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Matrices and linear transformations. Where did I go wrong?

  1. Feb 2, 2017 #1
    Hi everyone. Excuse me for my poor English skills. I did an exam today and my exam result was 13 of 40. I dont understand why it was my result, because while doing the exam I though I was doing it well, then the result was a surprise for me. I will write down the questions and after show my answers.

    1. The problem statement, all variables and given/known data

    1. (a) Let [itex] \pi_1: \mathbb{R} ^{2} \longrightarrow \mathbb{R} [/itex] such that [itex]\pi_1 (x,y) = x[/itex]. Show that [itex]\pi_1[/itex] is a linear transformation. Calculate the kernel of [itex]\pi_1[/itex]. What is the dimension of its image? Explain your reason.

    (b) Give an example of a linear transformation [itex] T: \mathbb{R} ^{2} \longrightarrow \mathbb{R} [/itex] which is not surjective.

    (c) There can be a injective linear transformation [itex] T: \mathbb{R} ^{2} \longrightarrow \mathbb{R} [/itex]? Explain your reason.

    2. Consider the matrix

    [itex] A = \begin{pmatrix}1&-2&8\\0&-1&0\\0&0&-1\end{pmatrix} [/itex]

    (a) Calculate the eigenvalues and eigenspaces of A.

    (b) Is A a diagonalizable matrix? Explain.

    (c) Calculate [itex]tr(A^{2017})[/itex].

    3. Are the matrices below diagonalizable? If not, explain your reason, if yes, diagonalize it.

    (a) [itex] \begin{pmatrix}1&1\\0&1\end{pmatrix}[/itex].

    (b) [itex] \begin{pmatrix}1&1\\1&1\end{pmatrix}[/itex].

    2. Relevant equations


    3. The attempt at a solution

    My answers:

    1. (a) Linearity (addition):
    π1(x1, y1) = x1, π1(x2, y2) = x2
    π1(x1, y1) + π1(x2, y2) = x1 + x2 = π1(x1 + x2, y1 + y2).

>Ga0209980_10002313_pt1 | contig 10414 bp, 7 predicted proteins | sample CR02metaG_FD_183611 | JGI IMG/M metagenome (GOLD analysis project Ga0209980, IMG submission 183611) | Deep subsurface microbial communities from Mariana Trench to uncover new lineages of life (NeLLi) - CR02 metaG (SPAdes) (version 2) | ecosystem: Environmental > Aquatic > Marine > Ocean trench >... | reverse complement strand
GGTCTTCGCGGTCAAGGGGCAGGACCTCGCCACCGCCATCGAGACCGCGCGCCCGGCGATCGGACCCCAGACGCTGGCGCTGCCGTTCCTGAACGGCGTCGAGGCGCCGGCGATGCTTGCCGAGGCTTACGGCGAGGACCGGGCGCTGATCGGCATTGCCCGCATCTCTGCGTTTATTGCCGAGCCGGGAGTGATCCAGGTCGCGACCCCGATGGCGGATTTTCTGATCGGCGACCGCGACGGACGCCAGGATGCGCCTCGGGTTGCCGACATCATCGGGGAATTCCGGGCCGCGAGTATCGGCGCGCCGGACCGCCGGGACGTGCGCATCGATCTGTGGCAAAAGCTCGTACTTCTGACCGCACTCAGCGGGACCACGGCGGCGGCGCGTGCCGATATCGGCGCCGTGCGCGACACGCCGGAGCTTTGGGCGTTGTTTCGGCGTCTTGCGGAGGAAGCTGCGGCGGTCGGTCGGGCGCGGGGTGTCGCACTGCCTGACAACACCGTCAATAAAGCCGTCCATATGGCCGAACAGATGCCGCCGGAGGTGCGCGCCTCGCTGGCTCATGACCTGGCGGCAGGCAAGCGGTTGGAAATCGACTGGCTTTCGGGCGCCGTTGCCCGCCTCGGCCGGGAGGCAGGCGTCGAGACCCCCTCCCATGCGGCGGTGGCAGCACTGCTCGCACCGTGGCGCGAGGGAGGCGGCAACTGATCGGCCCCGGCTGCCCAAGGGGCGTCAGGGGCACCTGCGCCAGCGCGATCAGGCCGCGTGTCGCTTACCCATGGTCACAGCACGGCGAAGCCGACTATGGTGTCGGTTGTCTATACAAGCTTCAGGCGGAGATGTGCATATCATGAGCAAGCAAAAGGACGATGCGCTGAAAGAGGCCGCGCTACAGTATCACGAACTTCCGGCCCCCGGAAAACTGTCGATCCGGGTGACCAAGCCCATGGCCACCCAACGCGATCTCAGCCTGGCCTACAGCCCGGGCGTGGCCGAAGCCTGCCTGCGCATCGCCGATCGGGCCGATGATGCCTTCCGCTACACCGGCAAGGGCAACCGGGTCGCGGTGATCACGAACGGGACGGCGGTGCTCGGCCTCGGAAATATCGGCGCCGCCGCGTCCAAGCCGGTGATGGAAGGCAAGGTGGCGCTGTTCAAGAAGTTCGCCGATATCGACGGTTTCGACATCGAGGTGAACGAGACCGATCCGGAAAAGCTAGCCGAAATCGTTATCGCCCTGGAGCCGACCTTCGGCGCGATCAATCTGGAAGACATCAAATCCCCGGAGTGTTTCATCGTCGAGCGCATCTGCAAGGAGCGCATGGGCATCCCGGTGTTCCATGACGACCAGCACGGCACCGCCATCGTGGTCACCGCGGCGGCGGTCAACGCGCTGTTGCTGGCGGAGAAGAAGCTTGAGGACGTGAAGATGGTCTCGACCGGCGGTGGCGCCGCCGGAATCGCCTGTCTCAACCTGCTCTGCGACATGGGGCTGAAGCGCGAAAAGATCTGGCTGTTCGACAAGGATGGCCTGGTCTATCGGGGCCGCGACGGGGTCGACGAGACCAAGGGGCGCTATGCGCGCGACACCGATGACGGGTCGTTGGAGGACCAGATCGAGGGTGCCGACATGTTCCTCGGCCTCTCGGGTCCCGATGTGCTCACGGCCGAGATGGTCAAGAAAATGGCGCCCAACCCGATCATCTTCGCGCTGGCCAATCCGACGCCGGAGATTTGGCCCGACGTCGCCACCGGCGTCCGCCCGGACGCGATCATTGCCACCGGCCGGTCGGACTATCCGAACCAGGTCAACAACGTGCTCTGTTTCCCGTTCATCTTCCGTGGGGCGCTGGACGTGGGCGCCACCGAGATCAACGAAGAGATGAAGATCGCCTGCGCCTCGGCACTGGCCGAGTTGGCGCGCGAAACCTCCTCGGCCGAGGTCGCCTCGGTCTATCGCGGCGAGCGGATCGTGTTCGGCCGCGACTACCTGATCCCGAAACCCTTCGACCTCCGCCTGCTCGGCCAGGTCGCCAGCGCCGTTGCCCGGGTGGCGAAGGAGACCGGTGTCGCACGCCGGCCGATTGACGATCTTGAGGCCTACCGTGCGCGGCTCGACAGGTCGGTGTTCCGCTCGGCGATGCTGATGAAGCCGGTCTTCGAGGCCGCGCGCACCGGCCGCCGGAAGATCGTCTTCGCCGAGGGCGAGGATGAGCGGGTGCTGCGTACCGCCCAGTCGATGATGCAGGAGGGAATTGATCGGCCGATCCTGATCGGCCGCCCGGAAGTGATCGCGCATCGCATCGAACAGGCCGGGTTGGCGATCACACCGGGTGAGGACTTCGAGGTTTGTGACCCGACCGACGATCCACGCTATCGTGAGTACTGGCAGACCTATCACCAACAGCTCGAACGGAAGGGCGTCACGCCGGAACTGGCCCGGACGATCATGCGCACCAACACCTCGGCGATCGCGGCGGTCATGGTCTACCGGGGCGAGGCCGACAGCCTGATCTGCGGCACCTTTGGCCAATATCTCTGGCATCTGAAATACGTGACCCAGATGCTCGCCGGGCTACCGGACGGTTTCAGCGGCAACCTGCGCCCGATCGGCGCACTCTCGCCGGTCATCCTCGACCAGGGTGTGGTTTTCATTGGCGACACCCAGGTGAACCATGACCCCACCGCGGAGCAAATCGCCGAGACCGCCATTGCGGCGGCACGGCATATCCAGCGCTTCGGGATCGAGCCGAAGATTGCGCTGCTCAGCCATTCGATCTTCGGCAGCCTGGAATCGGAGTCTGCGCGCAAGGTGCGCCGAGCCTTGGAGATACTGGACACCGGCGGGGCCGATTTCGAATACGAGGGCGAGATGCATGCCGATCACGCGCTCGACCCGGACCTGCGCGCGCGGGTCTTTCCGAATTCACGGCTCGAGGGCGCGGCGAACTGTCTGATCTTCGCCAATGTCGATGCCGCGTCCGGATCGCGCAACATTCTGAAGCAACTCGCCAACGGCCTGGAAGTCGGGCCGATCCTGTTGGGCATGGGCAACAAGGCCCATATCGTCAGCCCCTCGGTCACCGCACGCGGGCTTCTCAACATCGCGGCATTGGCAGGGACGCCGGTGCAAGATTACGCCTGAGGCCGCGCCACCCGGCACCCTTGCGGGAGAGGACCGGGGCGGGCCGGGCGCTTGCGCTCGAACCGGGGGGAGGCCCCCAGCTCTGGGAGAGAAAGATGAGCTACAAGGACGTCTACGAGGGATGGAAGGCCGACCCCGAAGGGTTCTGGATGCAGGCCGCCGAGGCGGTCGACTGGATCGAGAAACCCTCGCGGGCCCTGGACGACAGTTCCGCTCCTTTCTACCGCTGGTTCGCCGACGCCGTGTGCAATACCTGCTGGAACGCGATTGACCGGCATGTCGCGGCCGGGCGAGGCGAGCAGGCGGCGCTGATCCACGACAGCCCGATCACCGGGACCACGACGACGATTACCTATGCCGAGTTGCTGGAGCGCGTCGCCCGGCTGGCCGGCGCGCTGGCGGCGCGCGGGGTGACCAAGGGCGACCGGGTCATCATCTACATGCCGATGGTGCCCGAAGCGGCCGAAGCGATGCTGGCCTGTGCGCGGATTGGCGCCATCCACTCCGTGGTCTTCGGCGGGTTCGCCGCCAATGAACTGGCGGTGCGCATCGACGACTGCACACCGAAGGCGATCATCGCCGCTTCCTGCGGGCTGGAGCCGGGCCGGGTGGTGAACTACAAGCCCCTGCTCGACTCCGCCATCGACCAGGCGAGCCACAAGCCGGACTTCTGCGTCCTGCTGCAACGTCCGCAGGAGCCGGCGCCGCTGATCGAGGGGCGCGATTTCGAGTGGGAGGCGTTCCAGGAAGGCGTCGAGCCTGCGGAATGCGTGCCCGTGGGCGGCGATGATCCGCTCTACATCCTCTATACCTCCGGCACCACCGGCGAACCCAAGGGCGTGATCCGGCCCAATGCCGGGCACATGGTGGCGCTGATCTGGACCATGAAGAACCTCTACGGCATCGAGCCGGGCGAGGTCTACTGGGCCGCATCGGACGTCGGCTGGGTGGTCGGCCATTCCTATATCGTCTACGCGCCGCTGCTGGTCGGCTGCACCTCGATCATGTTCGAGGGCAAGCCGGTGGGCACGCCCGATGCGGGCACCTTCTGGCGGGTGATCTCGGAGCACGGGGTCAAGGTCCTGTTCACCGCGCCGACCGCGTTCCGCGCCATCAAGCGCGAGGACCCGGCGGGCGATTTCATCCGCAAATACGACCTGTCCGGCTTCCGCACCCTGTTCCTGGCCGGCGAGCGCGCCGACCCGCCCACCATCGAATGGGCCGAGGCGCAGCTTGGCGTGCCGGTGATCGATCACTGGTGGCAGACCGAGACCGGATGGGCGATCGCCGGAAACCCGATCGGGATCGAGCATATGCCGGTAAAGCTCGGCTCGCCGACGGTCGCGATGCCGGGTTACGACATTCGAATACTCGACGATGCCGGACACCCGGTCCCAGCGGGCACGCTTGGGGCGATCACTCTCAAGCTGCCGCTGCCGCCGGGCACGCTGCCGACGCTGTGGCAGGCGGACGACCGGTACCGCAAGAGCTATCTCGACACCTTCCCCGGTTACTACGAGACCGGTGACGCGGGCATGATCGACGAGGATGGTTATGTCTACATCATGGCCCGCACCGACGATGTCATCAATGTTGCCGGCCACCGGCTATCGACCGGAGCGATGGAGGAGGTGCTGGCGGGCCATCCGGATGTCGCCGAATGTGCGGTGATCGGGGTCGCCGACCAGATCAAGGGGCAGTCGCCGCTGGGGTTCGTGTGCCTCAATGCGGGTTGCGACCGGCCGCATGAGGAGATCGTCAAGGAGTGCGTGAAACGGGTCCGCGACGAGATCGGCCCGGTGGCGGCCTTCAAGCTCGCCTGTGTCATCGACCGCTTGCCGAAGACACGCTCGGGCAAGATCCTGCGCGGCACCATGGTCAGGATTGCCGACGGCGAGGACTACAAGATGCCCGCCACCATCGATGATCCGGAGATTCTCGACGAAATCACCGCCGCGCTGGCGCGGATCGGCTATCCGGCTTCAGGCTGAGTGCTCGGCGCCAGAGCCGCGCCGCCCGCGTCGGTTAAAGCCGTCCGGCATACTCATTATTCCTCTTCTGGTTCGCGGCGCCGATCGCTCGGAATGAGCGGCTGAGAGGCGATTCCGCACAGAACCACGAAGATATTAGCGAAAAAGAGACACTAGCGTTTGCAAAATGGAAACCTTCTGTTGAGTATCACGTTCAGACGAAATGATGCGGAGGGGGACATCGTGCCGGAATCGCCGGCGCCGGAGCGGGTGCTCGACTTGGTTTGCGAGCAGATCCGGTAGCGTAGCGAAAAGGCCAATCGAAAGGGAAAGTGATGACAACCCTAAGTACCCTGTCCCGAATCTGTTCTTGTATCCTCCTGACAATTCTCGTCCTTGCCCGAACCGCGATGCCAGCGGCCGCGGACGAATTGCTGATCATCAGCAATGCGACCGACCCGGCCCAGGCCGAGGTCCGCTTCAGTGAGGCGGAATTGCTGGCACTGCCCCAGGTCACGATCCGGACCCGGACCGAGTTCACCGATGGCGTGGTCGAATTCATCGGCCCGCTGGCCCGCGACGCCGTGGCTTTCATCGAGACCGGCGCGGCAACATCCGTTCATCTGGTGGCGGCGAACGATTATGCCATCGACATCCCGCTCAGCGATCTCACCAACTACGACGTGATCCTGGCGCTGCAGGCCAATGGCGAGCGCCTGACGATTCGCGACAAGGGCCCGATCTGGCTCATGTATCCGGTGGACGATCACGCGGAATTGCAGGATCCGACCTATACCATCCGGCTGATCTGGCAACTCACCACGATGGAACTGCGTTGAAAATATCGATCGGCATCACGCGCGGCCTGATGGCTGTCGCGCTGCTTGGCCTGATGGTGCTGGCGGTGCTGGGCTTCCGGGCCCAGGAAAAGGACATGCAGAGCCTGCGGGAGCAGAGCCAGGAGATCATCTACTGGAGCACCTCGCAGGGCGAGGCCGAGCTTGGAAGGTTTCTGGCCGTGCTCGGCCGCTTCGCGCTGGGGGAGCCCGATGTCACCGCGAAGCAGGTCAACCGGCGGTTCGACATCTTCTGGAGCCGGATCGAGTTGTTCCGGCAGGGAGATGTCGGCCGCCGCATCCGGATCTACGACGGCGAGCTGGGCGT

Linearity (scalar multiplication):
    π1(αx1, y1) + π1(αx2, y2) =
    α(x1 + x2) = π1(α(x1 + x2), y1 + y2).

    Ker(π1) = {0, y}, Im(π1) = ℝ2; dimension 2.

    (b) T: ℝ2 → ℝ
    (x, y) [itex] \mapsto[/itex] T(x, y) = [itex]\sqrt x[/itex].

    (c) Yes. This condition will be satisfied if each element of ℝ2 is mapped into each element of ℝ, e.g. (x, y) [itex] \mapsto[/itex] x.

    2.
    (a) 1; -1. I found these values by setting the determinant of the matrix equal to zero.
    Eigenvectors of A are for λ= 1: t(1,0,0), for λ = -1: (-4α + β, β, α), with α, β, t ∈ ℝ.
    So A has two independent eigenvectors and the eigenspace is ℝ2.

    (b) No. We need three independent eigenvectors to form the square matrix S in SAS-1 = D, and A has only two independent eigenvectors.

    (c) A² = I, A³ = A, A4 = I, ... Since 2017 is a odd number, A2017 = A, and tr(A2017) = (1 x -1 x -1) = 1.

    3.
    (a) The matrix has only one eigenvalue and is not diagonalizable.

    (b)
     
    Last edited: Feb 2, 2017
  2. jcsd
  3. Feb 2, 2017 #2

    Ray Vickson

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    Science Advisor
    Homework Helper

    1 (a) ##\text{Im}(\pi_1) = \{ x \in \mathbb{R}\}##, so is 1-dimensional.
    2. (a)##A## has three (linearly independent) eigenvectors.
    (b) So, yes: ##A## is diagonalizable.
    (c) The trace = sum of diagonal elements, not the product!
     
    Last edited: Feb 2, 2017
  4. Feb 3, 2017 #3
    Thanks Ray Vickson and StoneTemplePython. What about my answers on (b) and (c) on question 1.?
     
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